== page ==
Primary neuronal cultures share many typical features with the in vivo situation, including similarities in distinct electrical activity patterns and synaptic network interactions. Here, we use multi-electrode array (MEA) recordings from spontaneously active cultures of wildtype and glutamic acid decarboxylase 67 (GAD67)-green fluorescent protein (GFP) transgenic mice to evaluate which spike parameters differ between GABAergic interneurons and principal, putatively glutamatergic neurons. To analyze this question we combine MEA recordings with optical imaging in sparse cortical cultures to assign individual spikes to visually-identified single neurons. In our culture system, excitatory and inhibitory neurons are present at a similar ratio as described in vivo, and spike waveform characteristics and firing patterns are fully developed after 2 weeks in vitro. Spike amplitude, but not other spike waveform parameters, correlated with the distance between the recording electrode and the location of the assigned neuron's soma. Cluster analysis of spike waveform properties revealed no particular cell population that may be assigned to putative inhibitory or excitatory neurons. Moreover, experiments in primary cultures from transgenic GAD67-GFP mice, which allow optical identification of GABAergic interneurons and thus unambiguous assignment of extracellular signals, did not reveal any significant difference in spike timing and spike waveform parameters between inhibitory and excitatory neurons. Despite of our detailed characterization of spike waveform and temporal spiking properties we could not identify an unequivocal electrical parameter to discriminate between individual excitatory and inhibitory neurons in vitro. Our data suggest that under in vitro conditions cellular classifications of single neurons on the basis of their extracellular firing properties should be treated with caution.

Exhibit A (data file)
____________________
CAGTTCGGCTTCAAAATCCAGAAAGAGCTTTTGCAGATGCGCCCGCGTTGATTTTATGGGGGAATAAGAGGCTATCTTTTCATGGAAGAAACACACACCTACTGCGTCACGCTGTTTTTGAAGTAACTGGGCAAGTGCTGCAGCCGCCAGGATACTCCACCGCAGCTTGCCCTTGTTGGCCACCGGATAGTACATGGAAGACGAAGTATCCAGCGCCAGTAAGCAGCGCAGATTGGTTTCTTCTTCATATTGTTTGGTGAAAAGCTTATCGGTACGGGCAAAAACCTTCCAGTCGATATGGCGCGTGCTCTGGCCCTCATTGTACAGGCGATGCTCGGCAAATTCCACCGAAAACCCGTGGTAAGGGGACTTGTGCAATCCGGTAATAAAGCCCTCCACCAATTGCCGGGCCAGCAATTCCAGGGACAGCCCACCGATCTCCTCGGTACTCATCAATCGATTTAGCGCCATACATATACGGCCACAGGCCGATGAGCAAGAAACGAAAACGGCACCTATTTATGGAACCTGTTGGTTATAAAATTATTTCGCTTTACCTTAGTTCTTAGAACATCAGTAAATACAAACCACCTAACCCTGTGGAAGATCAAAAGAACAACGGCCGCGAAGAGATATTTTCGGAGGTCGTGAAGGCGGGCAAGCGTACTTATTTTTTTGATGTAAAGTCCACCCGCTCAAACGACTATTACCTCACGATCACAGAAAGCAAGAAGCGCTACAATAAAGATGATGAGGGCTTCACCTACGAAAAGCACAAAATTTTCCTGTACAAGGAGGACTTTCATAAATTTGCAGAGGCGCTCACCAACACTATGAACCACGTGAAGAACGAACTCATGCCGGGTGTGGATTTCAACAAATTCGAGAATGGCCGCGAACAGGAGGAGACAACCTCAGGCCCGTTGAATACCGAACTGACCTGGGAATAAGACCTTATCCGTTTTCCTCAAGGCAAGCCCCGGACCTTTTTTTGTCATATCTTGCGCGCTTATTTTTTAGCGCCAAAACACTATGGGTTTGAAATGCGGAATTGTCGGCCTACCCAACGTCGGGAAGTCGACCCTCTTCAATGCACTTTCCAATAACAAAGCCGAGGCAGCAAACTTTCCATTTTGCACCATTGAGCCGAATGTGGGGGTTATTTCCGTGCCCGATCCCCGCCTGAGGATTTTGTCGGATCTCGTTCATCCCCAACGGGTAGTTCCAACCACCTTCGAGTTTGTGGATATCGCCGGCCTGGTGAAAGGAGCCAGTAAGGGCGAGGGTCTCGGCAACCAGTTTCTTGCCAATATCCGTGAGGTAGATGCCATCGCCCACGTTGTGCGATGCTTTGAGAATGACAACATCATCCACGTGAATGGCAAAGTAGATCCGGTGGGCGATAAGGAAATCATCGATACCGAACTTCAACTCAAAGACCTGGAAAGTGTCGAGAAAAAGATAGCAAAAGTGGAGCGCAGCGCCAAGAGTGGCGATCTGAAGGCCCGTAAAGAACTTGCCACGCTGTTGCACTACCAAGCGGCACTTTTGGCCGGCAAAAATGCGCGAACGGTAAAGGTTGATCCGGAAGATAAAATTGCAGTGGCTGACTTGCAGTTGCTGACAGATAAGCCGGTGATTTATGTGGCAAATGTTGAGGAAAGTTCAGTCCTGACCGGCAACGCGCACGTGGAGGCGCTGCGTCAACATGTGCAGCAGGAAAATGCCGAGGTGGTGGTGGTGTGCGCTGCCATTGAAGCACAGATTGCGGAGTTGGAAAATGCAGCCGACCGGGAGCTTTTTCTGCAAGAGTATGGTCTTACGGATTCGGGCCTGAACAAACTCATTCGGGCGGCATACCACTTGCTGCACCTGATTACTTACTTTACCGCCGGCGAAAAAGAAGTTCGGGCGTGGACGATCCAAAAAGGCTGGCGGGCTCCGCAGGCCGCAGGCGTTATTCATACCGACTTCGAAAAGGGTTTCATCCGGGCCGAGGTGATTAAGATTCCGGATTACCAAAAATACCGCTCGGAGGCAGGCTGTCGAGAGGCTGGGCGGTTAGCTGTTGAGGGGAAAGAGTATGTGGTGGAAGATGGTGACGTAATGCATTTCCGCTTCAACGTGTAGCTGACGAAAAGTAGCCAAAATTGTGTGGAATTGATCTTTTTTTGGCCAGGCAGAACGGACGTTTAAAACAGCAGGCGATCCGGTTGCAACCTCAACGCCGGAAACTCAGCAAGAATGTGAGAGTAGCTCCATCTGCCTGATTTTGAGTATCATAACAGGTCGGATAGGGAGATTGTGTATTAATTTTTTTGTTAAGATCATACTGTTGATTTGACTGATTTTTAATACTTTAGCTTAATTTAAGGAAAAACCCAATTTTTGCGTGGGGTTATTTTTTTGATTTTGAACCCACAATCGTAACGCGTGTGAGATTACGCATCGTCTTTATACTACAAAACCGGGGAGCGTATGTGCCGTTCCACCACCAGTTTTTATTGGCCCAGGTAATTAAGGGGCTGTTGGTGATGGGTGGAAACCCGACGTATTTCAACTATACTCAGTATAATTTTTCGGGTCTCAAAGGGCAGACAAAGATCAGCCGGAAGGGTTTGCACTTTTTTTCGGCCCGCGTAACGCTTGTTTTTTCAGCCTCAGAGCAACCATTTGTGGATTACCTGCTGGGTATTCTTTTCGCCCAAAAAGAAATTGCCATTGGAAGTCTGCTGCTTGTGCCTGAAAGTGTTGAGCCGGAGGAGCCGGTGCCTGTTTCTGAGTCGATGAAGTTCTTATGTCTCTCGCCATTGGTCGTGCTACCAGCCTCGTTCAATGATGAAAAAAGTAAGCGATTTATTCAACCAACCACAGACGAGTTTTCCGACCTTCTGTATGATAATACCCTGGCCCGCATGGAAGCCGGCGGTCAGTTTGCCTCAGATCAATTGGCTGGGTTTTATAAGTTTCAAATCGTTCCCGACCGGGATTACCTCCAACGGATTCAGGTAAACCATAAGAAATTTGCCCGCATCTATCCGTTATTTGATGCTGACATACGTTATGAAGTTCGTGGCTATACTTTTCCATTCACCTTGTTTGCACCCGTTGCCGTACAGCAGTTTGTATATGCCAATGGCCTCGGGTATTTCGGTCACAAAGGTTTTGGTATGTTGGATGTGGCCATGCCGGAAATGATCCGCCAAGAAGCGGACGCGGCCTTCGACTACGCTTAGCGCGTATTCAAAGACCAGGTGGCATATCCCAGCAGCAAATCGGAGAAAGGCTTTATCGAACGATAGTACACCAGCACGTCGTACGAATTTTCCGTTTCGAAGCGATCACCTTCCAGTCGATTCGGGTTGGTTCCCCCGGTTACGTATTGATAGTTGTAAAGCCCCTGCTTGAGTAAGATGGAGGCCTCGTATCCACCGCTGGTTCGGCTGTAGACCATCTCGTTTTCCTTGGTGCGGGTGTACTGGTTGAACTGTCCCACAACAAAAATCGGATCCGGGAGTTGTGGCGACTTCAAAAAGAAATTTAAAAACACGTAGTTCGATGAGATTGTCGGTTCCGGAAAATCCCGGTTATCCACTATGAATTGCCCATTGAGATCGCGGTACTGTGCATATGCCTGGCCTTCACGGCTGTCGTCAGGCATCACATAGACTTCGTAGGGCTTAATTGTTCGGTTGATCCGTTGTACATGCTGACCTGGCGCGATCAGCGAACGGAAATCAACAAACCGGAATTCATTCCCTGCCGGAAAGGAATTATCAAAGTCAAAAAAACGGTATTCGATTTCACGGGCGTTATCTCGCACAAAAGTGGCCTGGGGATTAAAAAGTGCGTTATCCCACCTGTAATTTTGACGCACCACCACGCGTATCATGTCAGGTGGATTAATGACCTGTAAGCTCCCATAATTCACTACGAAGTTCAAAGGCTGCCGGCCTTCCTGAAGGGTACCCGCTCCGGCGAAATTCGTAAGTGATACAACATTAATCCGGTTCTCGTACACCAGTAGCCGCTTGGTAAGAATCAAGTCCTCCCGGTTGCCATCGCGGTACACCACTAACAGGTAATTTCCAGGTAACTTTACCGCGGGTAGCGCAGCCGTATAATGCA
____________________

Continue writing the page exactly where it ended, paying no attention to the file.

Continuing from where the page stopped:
Keywords: imaging; interneurons; multi-electrode array; network activity; neuronal culture; spike waveform.